“Every portrait that is painted with feeling is a portrait of the artist, not of the sitter,” once said Oscar Wilde, which leaves us to ponder what the artworks in Ladylikeness: Historical Portraits of Women by Women reveal about their creators.
In short, quite a lot. Through Ladylikeness, which Glenbow produced in partnership with Library and Archives Canada, we meet amateurs and professionals, society women and emerging feminists, all of whom turned to portraiture as a means of creative expression, and as a way into a hostile or indifferent art world. In doing so they created work that spoke of their own lives and beyond.
With portraiture from the collections of both institutions, Ladylikeness covers 200 years and features works by artists from varied backgrounds and experiences. The earliest pieces, dating from the eighteenth and nineteenth centuries, come from a time when women were largely denied access to the established system of art school training and portraiture was considered one of the few “acceptable” artistic avenues afforded to women. Even under these restrictions, we see the emergence of outliers who bucked the system and were able to create careers as artists. As the exhibition progresses chronologically, new, previously unheard voices arise and with them new symbolism and perspectives.
We spoke to Madeleine Trudeau of Library and Archives
Canada, who co-curated the exhibition with Glenbow’s Sarah Todd, about these
fascinating works and the milieu in which they were created.
When we look at the
earliest work in the exhibition, they’re from a time when women were shut out
of the art world but portraiture was considered an acceptable pastime. Why was
There was a kind of hierarchy of genres. Historical painting
was at its pinnacle, and that involved a lot of mythological and big epic event
themes. That was really the province of men. Male artists would train through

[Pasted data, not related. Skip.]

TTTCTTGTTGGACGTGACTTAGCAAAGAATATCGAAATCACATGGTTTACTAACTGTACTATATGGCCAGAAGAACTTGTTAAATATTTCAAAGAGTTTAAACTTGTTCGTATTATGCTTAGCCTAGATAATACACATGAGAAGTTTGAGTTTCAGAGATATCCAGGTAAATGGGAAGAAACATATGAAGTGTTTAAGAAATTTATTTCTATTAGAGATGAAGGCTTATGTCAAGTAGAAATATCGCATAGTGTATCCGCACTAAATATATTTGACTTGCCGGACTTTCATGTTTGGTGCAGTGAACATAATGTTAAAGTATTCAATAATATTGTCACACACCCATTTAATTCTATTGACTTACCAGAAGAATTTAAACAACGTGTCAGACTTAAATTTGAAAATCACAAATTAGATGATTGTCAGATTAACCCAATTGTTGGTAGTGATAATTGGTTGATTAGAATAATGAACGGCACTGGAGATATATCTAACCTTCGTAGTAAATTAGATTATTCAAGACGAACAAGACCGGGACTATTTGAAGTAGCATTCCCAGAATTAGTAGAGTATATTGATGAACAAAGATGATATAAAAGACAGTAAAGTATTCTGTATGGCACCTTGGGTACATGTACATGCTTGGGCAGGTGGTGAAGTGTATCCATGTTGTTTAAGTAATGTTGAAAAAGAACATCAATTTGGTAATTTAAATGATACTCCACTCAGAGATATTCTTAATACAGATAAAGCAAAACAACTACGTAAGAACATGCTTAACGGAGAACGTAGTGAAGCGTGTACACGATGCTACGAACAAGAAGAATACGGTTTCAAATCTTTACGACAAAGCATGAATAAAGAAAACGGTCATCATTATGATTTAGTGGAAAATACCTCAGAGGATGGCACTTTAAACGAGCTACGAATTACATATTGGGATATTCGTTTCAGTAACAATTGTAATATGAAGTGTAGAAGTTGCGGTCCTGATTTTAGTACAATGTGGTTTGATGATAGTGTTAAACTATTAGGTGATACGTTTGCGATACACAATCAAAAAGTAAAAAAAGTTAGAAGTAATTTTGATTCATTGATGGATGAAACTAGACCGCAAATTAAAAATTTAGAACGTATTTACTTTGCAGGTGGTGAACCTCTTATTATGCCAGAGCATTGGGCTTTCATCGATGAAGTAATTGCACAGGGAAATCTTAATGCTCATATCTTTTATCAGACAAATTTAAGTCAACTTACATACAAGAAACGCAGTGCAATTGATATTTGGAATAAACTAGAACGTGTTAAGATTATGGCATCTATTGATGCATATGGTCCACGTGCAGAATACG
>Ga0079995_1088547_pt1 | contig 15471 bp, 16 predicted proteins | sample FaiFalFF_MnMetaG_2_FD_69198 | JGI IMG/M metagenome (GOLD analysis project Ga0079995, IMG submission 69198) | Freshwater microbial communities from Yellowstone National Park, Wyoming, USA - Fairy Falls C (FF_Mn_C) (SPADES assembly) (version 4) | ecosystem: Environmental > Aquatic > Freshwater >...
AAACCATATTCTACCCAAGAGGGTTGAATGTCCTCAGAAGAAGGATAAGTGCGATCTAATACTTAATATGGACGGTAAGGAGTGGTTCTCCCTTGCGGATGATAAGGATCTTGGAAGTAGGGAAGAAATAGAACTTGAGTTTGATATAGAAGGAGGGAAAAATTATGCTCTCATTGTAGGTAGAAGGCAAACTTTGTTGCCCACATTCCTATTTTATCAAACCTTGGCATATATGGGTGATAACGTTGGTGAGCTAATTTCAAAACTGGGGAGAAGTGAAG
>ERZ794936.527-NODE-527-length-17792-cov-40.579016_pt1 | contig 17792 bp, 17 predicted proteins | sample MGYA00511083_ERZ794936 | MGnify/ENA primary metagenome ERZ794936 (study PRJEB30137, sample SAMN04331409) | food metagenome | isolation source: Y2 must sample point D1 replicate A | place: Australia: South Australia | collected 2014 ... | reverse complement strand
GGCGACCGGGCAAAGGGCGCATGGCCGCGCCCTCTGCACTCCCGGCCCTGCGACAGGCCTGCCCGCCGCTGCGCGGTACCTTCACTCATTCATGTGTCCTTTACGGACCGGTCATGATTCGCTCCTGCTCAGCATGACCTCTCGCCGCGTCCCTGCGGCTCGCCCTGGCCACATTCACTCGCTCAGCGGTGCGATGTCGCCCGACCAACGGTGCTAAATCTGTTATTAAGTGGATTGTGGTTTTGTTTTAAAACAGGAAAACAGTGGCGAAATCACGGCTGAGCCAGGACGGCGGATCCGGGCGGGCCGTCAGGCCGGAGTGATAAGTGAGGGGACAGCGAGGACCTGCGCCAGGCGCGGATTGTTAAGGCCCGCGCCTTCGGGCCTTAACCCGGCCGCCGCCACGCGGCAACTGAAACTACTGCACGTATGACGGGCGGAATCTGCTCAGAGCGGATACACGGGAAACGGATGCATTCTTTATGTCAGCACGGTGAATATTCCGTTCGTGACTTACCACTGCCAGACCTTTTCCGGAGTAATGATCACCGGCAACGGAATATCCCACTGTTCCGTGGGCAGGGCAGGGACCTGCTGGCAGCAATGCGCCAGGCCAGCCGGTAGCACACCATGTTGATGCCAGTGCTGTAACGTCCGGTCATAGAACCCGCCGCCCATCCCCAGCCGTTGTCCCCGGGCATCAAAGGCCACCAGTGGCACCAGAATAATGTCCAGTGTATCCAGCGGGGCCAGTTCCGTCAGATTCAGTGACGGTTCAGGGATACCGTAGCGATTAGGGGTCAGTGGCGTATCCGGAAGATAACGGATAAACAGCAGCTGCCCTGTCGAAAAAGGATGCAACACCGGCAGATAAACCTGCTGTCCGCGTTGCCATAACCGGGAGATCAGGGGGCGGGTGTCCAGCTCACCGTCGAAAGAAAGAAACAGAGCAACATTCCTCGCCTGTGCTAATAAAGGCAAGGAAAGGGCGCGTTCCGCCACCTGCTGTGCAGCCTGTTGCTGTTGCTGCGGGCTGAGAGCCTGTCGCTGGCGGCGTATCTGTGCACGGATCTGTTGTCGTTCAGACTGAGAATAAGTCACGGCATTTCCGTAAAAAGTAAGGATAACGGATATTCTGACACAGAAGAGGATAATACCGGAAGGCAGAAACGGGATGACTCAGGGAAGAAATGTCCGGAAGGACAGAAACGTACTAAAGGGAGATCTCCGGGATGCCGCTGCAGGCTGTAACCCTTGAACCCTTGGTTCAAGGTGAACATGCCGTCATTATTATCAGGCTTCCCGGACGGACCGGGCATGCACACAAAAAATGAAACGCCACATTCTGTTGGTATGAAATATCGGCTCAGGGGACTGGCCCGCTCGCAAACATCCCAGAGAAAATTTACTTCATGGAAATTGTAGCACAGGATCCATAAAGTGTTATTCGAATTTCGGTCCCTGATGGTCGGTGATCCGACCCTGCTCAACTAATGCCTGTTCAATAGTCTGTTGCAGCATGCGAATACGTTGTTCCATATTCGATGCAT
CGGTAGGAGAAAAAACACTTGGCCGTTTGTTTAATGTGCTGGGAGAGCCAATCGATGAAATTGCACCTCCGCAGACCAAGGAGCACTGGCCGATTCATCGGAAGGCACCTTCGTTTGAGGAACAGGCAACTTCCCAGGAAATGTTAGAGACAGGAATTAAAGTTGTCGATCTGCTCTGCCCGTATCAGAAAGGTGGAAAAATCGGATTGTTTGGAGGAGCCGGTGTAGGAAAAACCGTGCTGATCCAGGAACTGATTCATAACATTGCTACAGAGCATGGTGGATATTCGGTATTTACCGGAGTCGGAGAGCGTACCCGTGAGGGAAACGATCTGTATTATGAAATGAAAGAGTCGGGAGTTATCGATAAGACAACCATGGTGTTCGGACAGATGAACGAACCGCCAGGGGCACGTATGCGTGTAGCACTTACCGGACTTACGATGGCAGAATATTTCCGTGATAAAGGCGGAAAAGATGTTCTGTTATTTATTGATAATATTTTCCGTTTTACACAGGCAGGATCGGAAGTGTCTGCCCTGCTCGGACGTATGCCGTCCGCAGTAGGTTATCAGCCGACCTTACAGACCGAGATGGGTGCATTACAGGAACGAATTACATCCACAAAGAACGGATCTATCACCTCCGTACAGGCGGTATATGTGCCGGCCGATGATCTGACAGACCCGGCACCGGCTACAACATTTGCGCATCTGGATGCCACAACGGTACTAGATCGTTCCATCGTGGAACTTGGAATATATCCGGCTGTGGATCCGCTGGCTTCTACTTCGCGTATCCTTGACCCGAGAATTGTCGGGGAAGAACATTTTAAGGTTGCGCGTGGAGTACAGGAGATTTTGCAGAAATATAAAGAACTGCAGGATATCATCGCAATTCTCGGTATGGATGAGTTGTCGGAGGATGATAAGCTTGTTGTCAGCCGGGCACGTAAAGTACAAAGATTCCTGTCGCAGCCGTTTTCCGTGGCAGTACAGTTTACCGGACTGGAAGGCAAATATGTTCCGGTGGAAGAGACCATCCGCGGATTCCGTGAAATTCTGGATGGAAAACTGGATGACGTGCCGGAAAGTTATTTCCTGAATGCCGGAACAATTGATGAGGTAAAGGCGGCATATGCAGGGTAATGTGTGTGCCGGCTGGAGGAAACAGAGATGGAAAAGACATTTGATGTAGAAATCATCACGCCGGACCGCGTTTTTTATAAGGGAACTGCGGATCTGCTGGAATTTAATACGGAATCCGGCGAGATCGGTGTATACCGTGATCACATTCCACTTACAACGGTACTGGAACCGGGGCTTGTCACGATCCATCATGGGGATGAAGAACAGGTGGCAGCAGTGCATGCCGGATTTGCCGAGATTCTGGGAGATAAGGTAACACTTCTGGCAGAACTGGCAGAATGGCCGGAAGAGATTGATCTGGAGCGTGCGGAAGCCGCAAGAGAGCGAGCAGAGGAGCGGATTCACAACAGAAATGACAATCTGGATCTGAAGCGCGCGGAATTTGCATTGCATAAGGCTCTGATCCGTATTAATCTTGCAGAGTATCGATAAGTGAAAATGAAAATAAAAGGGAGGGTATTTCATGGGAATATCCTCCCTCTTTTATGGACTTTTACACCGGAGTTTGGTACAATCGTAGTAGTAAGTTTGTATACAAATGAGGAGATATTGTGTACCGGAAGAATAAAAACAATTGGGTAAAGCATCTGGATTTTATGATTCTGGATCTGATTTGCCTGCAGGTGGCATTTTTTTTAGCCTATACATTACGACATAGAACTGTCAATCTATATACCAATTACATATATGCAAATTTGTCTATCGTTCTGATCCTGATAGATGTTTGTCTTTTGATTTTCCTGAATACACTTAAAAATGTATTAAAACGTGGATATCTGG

the academy system, generally speaking. There were a few women who managed to
make careers during the periods, but it was mainly men. The other genres were
considered lower, so they weren’t as important and they were also considered a
bit safer. So, something like portraiture, especially of the clothed,
three-quarter length figure was considered very acceptable. If women were to
create images of the body at all, this was considered an acceptable way to do
it, versus the types of figures that would be created for mythological
paintings, which would often be unclothed and engaged in some action.
Portraiture was considered very inner, it was domestic, and it was often of
And it wasn’t for all
women – it was dictated by class, correct?
Generally it was associated with a kind of refinement and for a certain kind of art. As long as you weren’t sullying yourself with the sales aspect of things or creating art as men would be. As long as you were making a very amateurish, pretty type of effort, then it was considered enhancing of the woman’s role as a treasure of her husband’s arm.
In the exhibition,
who are the first ones to emerge as outliers – women who rejected their
expected place in society and took on art as vocation rather than a pastime?